Mentor Project

If you ask an experienced lawyer about how he or she learned to be a professional, the conversation will soon turn to lessons that the lawyer learned from a mentor. There likely will be no mention of a lecture in law school or indeed of any other abstract teaching. The lessons that become part of us come from those who lead, guide and inspire us in those crucial formative years.

The tradition of older lawyers mentoring younger ones is still alive, but it is endangered. Economic pressures are affecting the ability of experienced lawyers to hire new lawyers at all, much less to spend the un-billable time it takes to mentor them. High turnover among younger lawyers makes older lawyers less willing to invest in mentoring. One sign of this trend is that some states, led by Georgia, have made mentoring mandatory for new lawyers. Such programs seek to preserve the tradition, but the fact that we need to mandate mentoring is not a good sign.

We want to do what we can to preserve this great tradition. We need to find a way to be mindful of the importance of the role of mentors in the lives of young lawyers, to encourage experienced lawyers to fill this role, and to reinforce with new lawyers and law students the importance of finding the right kind of mentor. This is where the Mentor Project of the Mercer Center for Legal Ethics and Professionalism comes in.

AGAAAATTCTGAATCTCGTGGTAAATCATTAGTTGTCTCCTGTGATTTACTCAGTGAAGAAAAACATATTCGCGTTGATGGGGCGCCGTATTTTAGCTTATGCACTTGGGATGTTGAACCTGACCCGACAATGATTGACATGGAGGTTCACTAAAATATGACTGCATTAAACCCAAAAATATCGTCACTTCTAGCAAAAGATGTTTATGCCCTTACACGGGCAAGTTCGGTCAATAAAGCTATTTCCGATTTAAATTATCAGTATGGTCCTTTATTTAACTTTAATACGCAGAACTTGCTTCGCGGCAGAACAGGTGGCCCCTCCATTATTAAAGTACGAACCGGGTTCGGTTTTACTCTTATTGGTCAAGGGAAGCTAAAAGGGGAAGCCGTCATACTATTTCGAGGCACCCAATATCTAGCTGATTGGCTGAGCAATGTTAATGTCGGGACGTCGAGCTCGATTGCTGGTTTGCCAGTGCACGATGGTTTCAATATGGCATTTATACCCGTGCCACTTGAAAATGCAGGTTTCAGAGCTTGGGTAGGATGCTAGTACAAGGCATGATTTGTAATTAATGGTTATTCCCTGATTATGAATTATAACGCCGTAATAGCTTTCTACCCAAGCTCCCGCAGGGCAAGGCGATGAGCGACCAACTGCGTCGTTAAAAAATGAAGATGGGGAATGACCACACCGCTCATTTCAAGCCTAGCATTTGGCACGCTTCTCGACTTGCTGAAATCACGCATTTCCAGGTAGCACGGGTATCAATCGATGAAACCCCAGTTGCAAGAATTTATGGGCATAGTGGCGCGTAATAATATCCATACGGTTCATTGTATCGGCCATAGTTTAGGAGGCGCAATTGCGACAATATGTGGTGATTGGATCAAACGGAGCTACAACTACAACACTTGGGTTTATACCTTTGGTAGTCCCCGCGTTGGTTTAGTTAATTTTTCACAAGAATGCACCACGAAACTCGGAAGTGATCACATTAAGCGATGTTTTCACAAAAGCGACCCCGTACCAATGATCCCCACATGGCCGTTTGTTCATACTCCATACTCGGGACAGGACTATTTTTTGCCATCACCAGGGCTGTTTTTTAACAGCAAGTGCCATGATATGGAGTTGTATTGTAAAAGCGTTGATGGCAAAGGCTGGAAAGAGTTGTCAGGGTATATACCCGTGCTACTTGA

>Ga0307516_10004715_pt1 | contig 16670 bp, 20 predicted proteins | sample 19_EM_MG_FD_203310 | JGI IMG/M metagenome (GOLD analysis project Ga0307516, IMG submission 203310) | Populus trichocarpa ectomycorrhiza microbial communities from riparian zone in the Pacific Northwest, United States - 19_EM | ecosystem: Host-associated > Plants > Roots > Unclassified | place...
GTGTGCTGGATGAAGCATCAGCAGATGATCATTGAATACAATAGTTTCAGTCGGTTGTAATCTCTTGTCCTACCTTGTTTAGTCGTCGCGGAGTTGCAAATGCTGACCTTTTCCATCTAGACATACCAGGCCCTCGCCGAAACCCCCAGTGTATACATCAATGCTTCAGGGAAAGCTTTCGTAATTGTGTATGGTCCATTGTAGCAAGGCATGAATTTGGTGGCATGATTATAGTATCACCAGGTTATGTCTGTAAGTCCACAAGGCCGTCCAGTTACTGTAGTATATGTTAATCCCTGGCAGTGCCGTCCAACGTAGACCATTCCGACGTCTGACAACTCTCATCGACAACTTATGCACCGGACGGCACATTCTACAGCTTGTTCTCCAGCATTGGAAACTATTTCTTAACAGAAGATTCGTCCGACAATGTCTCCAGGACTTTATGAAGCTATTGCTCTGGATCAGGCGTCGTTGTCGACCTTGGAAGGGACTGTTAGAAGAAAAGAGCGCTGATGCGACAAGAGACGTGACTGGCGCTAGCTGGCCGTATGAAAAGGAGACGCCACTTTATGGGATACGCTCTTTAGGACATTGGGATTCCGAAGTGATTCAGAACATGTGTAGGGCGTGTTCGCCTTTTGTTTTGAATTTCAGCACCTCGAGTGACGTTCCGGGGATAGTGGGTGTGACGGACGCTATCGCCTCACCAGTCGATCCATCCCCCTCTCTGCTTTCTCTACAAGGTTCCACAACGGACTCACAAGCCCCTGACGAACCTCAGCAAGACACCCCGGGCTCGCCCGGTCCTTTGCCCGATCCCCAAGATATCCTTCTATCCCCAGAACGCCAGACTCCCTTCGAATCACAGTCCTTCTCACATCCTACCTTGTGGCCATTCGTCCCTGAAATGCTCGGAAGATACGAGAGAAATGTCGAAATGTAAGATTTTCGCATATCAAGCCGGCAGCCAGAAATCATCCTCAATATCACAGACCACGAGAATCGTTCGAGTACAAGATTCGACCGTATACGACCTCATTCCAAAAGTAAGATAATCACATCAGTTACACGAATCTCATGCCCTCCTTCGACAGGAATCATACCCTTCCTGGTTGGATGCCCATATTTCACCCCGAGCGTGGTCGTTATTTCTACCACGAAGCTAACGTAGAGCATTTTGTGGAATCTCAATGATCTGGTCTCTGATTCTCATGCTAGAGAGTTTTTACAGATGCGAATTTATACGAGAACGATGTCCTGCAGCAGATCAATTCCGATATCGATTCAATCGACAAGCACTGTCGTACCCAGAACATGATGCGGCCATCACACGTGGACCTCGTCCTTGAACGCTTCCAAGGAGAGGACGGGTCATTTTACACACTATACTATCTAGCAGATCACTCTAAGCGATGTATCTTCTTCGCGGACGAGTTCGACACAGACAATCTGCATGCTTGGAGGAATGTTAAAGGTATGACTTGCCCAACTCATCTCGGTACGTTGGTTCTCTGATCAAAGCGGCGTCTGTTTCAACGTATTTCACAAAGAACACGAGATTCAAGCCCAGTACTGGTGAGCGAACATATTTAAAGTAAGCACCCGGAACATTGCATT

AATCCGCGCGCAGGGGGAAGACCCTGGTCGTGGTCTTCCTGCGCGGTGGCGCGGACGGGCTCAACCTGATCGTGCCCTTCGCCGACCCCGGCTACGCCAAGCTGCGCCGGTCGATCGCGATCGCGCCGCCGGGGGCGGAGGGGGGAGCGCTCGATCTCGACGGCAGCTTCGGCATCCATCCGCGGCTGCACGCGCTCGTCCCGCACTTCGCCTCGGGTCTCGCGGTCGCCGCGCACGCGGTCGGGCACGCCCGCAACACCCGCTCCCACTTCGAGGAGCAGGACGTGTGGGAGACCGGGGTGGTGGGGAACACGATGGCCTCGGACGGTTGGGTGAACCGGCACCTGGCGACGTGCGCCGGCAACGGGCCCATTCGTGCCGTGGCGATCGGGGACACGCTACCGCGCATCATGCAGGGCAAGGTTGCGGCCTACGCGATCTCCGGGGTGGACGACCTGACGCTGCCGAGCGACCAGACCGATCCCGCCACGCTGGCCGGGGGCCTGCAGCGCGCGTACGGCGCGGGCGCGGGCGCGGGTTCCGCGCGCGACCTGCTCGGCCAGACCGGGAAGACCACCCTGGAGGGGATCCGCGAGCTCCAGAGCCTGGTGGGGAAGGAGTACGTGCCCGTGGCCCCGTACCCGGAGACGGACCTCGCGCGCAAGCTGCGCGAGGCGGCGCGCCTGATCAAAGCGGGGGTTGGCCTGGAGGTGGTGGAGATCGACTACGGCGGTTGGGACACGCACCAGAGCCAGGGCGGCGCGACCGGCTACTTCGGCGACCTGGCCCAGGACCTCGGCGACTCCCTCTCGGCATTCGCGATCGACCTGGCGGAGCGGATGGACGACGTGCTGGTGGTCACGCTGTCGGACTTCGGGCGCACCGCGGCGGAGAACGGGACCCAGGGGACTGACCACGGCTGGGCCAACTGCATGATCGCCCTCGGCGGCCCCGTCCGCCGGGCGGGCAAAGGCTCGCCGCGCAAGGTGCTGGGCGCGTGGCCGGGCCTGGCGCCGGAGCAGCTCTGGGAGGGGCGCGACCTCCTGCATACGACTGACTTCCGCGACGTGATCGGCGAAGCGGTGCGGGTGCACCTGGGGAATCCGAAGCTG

We are asking lawyers simply to share with us their stories about the mentors who helped them along the way, and we are asking their permission to post or link those stories on this web site. We hope that this exercise will do some good. The lawyers who reflect on their own experience will remember what a gift it was and will be reminded to be grateful.  We hope that this reflection and sense of gratitude will inspire those lawyers, and lawyers who read the stories, to keep the tradition alive. We also hope that the stories will reassure law students and young lawyers that the tradition is alive and well, that the profession awaits them with an extended hand of welcome and guidance.

We anticipate that most of the submissions will be in writing, but we encourage other formats as well. If, for example, you wish to submit a video or audio recording about, or even with, your mentor, we would welcome that.

Please share your experiences with us by sending them to Professor Longan at With your permission, some or all of your messages will be posted to or linked from this web site. Every happy lawyer has a narrative about those who helped along the way. We want to share those stories.

If you have any questions about this project or any other project of the Mercer Center for Legal Ethics and Professionalism, please call Professor Longan at (478) 301-2639.